Highways England tests wireless charging for UK's motorways

Britain's roads could soon be fitted with wireless charging technology for electric cars following a new pilot scheme announced Tuesday.

The smart roads could be used to charge electric vehicles while driving

The smart roads could be used to charge electric vehicles while driving

Transport Minister Andrew Jones confirmed that a series of world-first trials would be carried out to test how wireless charging technology could be deployed on the country’s motorways and A-roads.

The wireless transfer technology could see ultra-low emission vehicles and electric cars powering their batteries on the move without any need to stop for lengthy power ups.

The upcoming trials will see vehicles fitted with wireless technology and test roads fitted with charging technology underneath the surface.

ULEV innovation

The Transport Minister said: “The potential to recharge low-emission vehicles on the move offers exciting possibilities. The Government is already committing £500m over the next five years to keep Britain at the forefront of this technology, which will help boost jobs and growth in the sector.”

Jones said: “As this study shows, we continue to explore options on how to improve journeys and make low-emission vehicles accessible to families and businesses.”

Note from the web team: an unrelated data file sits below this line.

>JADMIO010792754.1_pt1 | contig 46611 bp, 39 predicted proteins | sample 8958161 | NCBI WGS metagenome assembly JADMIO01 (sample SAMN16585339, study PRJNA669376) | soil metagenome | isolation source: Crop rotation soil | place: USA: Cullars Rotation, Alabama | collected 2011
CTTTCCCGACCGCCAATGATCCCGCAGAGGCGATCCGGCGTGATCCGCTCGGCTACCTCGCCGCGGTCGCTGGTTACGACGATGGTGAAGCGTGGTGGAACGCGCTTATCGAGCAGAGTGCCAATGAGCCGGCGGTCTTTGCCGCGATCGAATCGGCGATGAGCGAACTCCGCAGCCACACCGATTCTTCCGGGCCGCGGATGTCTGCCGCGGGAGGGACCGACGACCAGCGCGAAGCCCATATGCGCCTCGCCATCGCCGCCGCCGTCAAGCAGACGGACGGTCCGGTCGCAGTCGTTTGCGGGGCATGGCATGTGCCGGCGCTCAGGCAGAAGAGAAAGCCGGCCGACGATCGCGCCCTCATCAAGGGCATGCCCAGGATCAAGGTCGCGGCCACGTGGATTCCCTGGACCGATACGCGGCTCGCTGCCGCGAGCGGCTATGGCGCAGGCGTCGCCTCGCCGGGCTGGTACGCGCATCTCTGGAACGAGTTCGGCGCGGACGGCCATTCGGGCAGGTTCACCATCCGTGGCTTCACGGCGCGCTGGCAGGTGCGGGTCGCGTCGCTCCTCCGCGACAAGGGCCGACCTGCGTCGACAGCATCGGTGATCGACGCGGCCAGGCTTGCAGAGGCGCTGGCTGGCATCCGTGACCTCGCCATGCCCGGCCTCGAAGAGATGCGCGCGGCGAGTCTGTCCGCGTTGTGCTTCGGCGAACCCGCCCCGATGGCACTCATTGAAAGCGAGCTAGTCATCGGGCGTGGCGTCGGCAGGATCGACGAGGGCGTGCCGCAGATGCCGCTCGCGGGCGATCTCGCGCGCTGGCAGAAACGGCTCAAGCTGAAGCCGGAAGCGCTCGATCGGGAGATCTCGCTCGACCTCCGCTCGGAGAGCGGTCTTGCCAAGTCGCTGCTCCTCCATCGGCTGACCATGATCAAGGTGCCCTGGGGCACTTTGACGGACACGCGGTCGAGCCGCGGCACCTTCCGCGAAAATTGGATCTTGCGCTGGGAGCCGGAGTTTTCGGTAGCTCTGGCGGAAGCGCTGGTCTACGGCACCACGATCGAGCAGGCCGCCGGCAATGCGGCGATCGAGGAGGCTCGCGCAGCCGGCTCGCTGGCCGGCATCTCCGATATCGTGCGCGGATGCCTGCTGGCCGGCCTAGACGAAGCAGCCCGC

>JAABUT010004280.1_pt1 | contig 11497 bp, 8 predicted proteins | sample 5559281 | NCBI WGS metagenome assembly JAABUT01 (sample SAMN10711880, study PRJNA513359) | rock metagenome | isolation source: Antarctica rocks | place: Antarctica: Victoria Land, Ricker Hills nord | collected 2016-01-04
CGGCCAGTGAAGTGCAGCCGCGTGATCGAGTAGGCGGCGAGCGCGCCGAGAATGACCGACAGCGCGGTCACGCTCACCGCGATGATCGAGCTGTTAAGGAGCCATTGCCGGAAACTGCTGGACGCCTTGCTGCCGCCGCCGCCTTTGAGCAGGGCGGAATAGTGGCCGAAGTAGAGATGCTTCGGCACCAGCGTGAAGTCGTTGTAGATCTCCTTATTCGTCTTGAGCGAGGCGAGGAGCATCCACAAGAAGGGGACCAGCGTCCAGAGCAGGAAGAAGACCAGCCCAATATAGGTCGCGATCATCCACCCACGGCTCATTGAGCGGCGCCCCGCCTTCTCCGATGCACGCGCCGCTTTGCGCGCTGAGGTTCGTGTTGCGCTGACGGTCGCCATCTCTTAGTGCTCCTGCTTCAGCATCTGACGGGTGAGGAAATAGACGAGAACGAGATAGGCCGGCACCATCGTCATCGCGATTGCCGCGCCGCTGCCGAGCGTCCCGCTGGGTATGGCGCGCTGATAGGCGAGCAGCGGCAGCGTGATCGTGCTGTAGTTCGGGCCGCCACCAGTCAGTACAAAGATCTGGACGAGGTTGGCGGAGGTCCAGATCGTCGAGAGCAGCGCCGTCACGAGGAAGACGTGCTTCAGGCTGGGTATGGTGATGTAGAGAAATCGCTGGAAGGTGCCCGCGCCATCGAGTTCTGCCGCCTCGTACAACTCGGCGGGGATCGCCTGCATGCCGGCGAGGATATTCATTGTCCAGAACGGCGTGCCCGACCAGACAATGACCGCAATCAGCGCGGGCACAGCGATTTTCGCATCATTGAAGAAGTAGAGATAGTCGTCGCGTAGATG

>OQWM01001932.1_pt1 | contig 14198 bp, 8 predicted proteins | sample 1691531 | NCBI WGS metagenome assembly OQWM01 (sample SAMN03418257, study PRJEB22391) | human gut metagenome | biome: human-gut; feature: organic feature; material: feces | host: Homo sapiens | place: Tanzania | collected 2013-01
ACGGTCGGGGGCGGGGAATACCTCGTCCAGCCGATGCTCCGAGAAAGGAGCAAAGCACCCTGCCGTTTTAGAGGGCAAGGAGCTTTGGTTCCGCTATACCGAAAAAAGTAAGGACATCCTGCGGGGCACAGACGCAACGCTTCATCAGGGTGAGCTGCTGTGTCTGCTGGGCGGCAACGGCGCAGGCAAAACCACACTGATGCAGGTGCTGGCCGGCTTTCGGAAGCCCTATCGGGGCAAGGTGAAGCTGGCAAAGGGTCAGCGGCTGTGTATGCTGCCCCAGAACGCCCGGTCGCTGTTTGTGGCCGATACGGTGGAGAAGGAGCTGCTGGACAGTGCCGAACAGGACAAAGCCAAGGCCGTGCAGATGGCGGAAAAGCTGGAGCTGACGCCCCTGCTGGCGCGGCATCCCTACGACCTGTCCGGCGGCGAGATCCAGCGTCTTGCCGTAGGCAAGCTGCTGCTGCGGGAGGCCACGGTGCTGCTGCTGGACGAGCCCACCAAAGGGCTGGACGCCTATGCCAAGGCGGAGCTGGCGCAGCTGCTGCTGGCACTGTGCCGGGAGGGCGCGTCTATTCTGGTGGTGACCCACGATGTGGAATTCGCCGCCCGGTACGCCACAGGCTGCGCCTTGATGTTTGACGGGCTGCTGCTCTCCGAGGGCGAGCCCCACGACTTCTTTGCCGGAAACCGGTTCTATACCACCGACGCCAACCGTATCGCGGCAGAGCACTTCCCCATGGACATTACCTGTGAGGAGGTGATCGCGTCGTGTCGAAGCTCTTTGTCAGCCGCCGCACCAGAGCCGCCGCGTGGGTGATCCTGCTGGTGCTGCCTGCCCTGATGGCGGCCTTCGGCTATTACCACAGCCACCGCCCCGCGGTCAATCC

Highways England has already completed a feasibility study into the potential technology. Highways England chief highways engineer Mike Wilson said: “Vehicle technologies are advancing at an ever increasing pace and we’re committed to supporting the growth of ultra-low emissions vehicles on England’s motorways and major A roads.”

Wilson said the wireless power technology could help develop a more sustainable road network and open up opportunities for business.

Highways England is also committing to installing plug-in charge points for electric vehicles every 20 miles on the motorway network as part of the Road Investment Strategy.

E-Car sharing

The news comes as Innovate UK announced a pioneering UK all-electric car-sharing start up had been sold to Europcar Group.

The company’s 63 Crowdcube investors enjoyed a multiple return on the total £100,000 investment in E-Car Club. The car-sharing fleet has 19 locations across the UK and a fleet of electric cars including the Nissan LEAF and Renault ZOE.

E-Car Club co-founder Chris Morris said: “This is an incredibly fast moving sector and working with an organisation of Europcar’s calibre will enable E-Car Club to continue its path to future growth.”

London’s City Car Club was also recently acquired by car rental multinational Enterprise, adding to the growing sharing economy transport market.

Previous plans to develop smart roads have included plans for ‘solar’ roads in the US. Milton Keynes Council has also tested an all-electrical bus route with buses charged by electromagnetic coils buried in the road. The operators claim only 10% of the road needs power strips to charge the bus, which also only needs a small battery due to its on-the-go charging.

Matt Field


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